The state Legislature is past its halfway mark to adjournment on its 120th day in mid-May, and some contentious issues are now shaping up.
One is on a bill that would extend a state health emergency declaration that expired in February. Gov. Mike Dunleavy introduced the bill but now opposes it.
Another is over a new education bill that establishes new pre-kindergarten, or pre-K programs along with special initiatives for early learning. The governor supports those, at least the early reading part, but Republican state senators are pushing back.
On Thursday the state House debated the bill extending the state health emergency declaration that expired in February. Passage of House Bill 76 by the House bill will set up a clash with the state Senate and Dunleavy, both who support a watered-down bill reestablishing some, but not all, state health powers that were lost when the emergency declaration expired.
One power lost with the expiration of the emergency was mandatory testing at airports. A spike in infections in Petersburg, in Southeast Alaska, is being linked to travelers arriving with infections that are no longer being detected.
The mandatory tests were also a way to spot dangerous variants of COVID-19 that are now entering Alaska undetected.
“The emergency declaration is just a legal tool,” that allows the state to mobilize emergency resources, said Jared Kosin, executive director of the Alaska State Hospital and Nursing Home Association, which supports the extension. “There’s no downside. Why wouldn’t you do it even if it provides just one benefit,” in fighting the pandemic,” he asked.
Opponents, mainly conservatives, have locked onto the emergency extension as a symbol of government intrusion on personal liberty, however. That has fueled a powerful pushback from Republican legislators.
Dunleavy originally introduced the bill in January but has since backed away from it. Senate President Peter Micciche, R-Kenai, opposes the extension of the emergency declaration because it hands too much power to the executive branch, he said. Early in 2020 when the pandemic first hit state officials didn’t know how serious it would be and decided to give the governor maximum authority as a contingency, particularly since the Legislature had to prematurely end the 2020 session because of COVID-19.
The situation has now changed, Micciche said. Infection rates have dropped, vaccines are now available, and the state has moved from emergency to recovery mode. Recognizing that, a more targeted response is now justified, giving the governor just what he needs through statute changes rather than blanket authority through an extended declaration.
Meanwhile, in another development last week the Senate Education Committee introduced a major education bill last Wednesday that financed expanded pre-K learning for young children as well as an early learning initiative focused on reading, a priority for the governor. Alaska has some of the nation’s lowest reading scores among children.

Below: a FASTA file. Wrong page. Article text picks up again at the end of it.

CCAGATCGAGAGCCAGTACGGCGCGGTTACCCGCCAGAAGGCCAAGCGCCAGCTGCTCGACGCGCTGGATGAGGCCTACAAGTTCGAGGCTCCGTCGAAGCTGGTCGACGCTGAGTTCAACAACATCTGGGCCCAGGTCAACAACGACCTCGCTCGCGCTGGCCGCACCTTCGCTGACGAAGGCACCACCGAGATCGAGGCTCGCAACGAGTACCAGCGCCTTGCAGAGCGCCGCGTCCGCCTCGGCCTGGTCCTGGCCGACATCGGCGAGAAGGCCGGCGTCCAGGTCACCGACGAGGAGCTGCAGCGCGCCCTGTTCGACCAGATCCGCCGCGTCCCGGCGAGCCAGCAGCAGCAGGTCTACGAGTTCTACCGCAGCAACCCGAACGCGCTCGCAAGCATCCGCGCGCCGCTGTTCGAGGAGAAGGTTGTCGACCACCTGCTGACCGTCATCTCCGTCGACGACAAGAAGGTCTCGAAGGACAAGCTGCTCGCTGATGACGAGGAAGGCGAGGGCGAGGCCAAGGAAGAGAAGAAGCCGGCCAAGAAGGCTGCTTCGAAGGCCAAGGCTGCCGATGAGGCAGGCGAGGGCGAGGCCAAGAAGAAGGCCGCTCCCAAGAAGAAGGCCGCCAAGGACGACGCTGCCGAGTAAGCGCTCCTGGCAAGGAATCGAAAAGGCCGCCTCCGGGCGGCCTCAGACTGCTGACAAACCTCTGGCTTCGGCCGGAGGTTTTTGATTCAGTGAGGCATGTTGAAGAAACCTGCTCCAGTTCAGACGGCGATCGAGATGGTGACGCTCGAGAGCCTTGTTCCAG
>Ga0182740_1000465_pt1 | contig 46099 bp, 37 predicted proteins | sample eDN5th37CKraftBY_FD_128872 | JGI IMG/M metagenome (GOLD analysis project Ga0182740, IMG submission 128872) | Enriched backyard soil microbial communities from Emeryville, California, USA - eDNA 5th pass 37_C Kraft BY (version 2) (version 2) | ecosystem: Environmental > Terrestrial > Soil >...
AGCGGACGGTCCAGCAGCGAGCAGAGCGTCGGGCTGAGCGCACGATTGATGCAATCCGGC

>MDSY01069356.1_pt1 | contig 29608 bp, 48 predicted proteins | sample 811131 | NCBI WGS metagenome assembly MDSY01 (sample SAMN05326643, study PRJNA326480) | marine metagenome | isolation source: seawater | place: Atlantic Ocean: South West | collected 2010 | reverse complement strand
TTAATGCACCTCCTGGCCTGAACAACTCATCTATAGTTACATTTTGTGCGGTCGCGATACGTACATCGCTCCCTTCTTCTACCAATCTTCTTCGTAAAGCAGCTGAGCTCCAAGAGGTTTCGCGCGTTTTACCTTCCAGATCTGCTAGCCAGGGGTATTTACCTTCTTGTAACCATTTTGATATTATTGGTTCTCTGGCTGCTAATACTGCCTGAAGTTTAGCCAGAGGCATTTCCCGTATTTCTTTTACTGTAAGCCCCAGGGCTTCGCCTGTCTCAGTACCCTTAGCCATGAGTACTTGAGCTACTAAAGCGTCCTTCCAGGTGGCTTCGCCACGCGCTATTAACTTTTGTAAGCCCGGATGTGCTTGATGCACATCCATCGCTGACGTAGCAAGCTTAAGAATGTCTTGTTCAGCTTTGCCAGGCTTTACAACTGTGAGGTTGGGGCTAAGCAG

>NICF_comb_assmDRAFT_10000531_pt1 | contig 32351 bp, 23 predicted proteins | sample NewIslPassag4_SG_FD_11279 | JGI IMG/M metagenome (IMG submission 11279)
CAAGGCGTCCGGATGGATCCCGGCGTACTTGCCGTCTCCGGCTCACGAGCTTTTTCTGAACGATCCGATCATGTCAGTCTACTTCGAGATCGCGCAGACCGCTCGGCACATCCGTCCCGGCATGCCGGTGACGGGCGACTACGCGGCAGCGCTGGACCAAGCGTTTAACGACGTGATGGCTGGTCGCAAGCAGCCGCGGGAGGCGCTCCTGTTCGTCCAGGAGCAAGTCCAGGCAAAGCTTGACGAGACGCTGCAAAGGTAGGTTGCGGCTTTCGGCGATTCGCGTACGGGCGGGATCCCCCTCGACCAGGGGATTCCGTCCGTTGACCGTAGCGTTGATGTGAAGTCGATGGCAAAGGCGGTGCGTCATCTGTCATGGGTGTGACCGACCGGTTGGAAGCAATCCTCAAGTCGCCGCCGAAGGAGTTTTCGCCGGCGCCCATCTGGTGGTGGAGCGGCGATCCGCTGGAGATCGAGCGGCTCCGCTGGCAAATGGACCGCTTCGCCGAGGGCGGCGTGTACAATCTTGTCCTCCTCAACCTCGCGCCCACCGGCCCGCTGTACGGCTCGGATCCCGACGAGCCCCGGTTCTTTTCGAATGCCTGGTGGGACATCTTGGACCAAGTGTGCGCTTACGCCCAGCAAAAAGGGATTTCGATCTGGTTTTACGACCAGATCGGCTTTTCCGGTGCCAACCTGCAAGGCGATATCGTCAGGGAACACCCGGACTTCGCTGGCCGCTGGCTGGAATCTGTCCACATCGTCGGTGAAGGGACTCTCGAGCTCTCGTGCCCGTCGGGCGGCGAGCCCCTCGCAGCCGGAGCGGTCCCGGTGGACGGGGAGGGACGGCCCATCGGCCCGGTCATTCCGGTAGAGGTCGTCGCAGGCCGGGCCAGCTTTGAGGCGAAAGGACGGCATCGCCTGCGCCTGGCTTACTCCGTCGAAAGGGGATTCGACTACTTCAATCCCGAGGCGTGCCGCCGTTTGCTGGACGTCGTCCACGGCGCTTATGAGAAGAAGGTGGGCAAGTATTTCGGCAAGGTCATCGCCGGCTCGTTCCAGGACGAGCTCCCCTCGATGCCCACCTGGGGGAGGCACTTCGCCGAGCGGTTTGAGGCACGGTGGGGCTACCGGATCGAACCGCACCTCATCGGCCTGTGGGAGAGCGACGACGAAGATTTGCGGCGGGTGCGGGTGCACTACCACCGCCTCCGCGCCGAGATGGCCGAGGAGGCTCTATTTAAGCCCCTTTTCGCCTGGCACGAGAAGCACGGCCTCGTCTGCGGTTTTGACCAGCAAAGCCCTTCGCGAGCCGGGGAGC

However, there is already sharp criticism developing because of provisions in the education bill that “sunset,” or terminate, the pre-K programs after a few years. School districts, particularly in rural Alaska, can hardly be expected to make long-term investments in teacher training and recrwuiting if they know the funding won’t be there for the long term,” said Sen. Tom Begich, D-Anch., the Senate minority leader.
Another criticism is on a “hard” or required retention provision in the bill for third grade children whose reading skills aren’t up to standards, meaning that the children will be held back and nor permitting to enter fourth grade.
Currently, school districts have retention provisions, but these have some flexibility so that children can be coached to catch up on reading without suffering the discouraging stigma of being held back.
“The research shows that retention does not work,” as an incentive, said Norm Wooten, with the Alaska Association of School Boards. “What does work is intervention,” to help slow learners, he said.
Education advocates presented national studies including some from Alaska showing that investment in learning at early ages allows children to maintain competency in reading and even math skills through higher grades and reduced dropout rates in high school.
However, achieving this requires sustained investment including giving elementary teachers training in teaching reading. Experts from Florida and Alabama, which have developed highly-successful literary programs for young children, told the Senate Education Committee in hearings that stop-and-go funding of pre-K erodes any gains in children’s’ reading skills after a short period.
A concern of Republican senators on the education committee is the long-term cost of sustained pre-K in a time when the state faces huge fiscal uncertainties.
Also, there appears to be skepticism among Republican senators that pre-K is worth the cost. Sen. Tom Holland, R-Anch., who chairs the committee, told colleagues that he is not convinced that pre-K delivers improved reading skills despite research from universities and independent researchers and the experience of several Alaska school district including Lower Kuskokwim, Nome, Mat-Su and Anchorage.